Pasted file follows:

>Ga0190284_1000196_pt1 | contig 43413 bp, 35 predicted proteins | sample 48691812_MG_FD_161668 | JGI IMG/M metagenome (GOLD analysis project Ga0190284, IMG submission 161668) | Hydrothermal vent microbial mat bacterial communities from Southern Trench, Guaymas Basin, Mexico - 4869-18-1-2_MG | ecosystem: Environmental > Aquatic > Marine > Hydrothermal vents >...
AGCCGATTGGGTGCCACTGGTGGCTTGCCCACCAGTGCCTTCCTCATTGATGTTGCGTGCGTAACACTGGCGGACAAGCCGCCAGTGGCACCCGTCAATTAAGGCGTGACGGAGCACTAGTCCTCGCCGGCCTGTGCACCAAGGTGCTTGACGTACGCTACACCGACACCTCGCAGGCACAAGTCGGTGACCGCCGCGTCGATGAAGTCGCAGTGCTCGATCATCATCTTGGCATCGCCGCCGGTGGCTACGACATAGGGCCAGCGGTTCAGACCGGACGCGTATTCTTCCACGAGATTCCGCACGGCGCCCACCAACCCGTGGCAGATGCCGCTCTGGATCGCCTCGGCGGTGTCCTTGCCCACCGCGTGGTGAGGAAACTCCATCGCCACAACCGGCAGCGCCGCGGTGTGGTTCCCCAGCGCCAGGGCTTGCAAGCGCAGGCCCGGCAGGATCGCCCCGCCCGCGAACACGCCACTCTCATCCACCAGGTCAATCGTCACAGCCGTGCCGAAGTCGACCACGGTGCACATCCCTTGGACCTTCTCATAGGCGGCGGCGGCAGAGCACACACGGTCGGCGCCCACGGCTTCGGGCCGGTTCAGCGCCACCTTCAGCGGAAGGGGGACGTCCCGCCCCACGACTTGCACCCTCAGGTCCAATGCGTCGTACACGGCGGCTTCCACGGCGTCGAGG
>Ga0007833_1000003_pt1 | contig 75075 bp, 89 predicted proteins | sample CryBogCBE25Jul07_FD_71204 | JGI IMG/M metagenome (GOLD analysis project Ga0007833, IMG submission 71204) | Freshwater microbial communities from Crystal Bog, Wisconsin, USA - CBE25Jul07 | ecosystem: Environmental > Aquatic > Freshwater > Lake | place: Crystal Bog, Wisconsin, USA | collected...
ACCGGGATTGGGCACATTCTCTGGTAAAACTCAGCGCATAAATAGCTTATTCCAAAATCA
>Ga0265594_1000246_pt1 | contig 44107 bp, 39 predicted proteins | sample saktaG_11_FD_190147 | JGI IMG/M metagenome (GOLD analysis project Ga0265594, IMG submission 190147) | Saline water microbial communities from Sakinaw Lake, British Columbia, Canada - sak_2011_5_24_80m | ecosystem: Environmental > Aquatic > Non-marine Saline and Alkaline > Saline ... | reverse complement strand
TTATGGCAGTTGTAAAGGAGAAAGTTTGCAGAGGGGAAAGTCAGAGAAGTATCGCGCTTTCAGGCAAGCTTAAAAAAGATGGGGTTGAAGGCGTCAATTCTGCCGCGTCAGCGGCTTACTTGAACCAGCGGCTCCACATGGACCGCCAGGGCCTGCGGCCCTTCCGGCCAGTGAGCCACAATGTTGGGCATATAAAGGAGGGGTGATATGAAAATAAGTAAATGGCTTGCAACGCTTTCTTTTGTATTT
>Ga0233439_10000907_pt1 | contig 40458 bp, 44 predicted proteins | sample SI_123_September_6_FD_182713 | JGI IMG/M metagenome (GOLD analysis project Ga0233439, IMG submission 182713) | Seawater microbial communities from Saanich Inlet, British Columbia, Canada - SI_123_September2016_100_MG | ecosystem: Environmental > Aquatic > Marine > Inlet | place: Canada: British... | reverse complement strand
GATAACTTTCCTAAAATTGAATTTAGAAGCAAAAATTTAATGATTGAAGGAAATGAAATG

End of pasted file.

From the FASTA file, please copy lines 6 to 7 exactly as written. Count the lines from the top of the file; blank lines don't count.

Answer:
TTATGGCAGTTGTAAAGGAGAAAGTTTGCAGAGGGGAAAGTCAGAGAAGTATCGCGCTTTCAGGCAAGCTTAAAAAAGATGGGGTTGAAGGCGTCAATTCTGCCGCGTCAGCGGCTTACTTGAACCAGCGGCTCCACATGGACCGCCAGGGCCTGCGGCCCTTCCGGCCAGTGAGCCACAATGTTGGGCATATAAAGGAGGGGTGATATGAAAATAAGTAAATGGCTTGCAACGCTTTCTTTTGTATTT
>Ga0233439_10000907_pt1 | contig 40458 bp, 44 predicted proteins | sample SI_123_September_6_FD_182713 | JGI IMG/M metagenome (GOLD analysis project Ga0233439, IMG submission 182713) | Seawater microbial communities from Saanich Inlet, British Columbia, Canada - SI_123_September2016_100_MG | ecosystem: Environmental > Aquatic > Marine > Inlet | place: Canada: British... | reverse complement strand